Wireless Tool Reads Rx Labels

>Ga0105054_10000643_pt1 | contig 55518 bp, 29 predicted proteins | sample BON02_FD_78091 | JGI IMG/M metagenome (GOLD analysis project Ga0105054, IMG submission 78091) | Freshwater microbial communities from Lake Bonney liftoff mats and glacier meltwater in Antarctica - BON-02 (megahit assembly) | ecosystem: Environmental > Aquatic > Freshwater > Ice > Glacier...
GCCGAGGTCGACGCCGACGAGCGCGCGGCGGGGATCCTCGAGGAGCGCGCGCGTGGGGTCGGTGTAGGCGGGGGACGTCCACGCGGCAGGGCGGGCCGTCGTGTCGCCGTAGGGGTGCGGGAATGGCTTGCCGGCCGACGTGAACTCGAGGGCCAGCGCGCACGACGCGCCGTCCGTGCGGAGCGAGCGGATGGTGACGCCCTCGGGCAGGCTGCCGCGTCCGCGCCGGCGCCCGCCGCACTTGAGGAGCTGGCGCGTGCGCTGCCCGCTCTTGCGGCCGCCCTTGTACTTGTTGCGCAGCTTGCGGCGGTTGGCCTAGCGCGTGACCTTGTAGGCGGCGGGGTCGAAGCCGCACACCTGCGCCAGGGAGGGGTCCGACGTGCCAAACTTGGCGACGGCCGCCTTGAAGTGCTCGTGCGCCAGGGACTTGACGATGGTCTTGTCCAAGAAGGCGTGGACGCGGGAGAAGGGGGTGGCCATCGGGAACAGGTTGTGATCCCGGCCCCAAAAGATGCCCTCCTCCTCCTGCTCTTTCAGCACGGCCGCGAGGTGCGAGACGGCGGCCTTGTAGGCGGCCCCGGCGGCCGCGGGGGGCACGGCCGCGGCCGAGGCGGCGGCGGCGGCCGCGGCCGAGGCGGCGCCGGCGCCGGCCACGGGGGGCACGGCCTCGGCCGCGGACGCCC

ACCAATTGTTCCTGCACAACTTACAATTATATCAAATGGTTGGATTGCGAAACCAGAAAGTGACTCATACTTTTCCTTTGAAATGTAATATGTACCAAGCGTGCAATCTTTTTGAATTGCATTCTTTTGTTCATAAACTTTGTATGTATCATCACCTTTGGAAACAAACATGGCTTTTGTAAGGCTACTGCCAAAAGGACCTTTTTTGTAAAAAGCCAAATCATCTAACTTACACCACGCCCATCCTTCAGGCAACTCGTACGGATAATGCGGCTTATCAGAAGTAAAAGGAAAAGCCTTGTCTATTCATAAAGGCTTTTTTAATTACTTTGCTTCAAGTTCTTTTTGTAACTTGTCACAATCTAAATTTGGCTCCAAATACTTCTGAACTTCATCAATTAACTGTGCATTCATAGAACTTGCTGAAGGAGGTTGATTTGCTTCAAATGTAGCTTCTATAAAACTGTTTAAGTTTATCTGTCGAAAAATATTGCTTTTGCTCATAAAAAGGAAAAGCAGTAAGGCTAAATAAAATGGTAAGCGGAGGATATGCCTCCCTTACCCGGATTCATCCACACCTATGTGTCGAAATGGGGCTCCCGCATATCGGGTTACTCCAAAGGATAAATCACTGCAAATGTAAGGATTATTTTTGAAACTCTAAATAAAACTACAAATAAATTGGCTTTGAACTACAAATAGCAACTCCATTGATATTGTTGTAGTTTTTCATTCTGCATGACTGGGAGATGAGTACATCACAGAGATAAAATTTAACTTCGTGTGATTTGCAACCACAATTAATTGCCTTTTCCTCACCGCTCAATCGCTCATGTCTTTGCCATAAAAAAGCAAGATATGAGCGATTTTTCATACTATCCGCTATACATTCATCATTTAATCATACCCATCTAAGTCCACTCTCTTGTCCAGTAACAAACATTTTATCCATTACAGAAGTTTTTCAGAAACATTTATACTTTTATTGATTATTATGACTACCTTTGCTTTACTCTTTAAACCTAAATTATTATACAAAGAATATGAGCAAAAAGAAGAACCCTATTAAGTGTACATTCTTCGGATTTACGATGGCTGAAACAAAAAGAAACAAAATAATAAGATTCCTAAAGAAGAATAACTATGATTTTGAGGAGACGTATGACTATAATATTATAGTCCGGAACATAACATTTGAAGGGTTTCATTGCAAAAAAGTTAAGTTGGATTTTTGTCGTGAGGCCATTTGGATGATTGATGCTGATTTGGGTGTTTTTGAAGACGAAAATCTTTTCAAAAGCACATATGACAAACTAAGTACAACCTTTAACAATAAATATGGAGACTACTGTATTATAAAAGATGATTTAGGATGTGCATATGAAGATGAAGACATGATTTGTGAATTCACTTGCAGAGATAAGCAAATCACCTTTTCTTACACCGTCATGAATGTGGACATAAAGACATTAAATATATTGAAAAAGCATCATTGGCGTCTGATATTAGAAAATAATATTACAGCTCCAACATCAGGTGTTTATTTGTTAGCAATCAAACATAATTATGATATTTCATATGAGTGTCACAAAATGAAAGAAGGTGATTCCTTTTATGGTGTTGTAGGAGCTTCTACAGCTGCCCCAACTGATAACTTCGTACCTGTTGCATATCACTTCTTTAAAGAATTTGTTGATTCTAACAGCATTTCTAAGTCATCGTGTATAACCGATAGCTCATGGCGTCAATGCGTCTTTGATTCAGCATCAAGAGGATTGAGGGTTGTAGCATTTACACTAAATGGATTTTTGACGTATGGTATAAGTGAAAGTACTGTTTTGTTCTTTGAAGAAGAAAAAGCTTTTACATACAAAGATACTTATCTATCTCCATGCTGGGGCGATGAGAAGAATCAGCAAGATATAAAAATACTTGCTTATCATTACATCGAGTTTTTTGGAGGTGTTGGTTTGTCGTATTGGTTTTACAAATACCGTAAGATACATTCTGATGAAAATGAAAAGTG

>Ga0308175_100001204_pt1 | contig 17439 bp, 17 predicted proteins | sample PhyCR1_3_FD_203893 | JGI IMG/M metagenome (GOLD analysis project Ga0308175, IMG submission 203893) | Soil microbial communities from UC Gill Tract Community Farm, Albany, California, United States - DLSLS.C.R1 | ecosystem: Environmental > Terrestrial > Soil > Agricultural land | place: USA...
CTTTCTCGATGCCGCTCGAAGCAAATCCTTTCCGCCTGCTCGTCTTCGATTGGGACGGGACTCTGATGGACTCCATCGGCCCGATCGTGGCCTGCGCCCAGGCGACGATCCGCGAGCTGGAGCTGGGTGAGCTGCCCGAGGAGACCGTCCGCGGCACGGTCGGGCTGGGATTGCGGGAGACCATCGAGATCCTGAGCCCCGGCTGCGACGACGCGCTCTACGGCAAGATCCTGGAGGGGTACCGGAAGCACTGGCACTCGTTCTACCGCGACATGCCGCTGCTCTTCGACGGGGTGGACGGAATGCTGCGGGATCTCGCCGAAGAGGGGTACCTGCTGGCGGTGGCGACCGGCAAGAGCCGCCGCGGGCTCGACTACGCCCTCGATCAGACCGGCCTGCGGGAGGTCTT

To help millions of visually impaired and elderly patients read the small print on medication labels, En-Vision America Inc. is developing a device that translates prescription labels into speech, the AP/Owensboro Messenger-Inquirer reports. Called ScripTalk, the device is a small handheld voice synthesizer that reads aloud prescription "smart labels," which are embedded with a computer chip. By reading aloud the drug's name, dosage and safety warnings, ScripTalk could reduce the number of potentially "dangerous" medication errors. In addition to assisting the visually impaired, the device can be modified to reduce language barriers. ScripTalk is being tested at Chicago's Hines Veterans Administration Hospital to determine how "helpful it truly is," while Rush-Presbyterian-St. Luke's Medical Center will conduct a separate test to see if the device reduces medication errors. En-Vision America plans to market ScripTalk to pharmacies and insurers. Each "reader" costs about $250, and pharmacies would be required to purchase a "special" $1,000 printer that encodes a microchip into the smart labels (Neergaard, AP/Owensboro Messenger-Inquirer, 1/30).This is part of the California Healthline Daily Edition, a summary of health policy coverage from major news organizations. Sign up for an email subscription.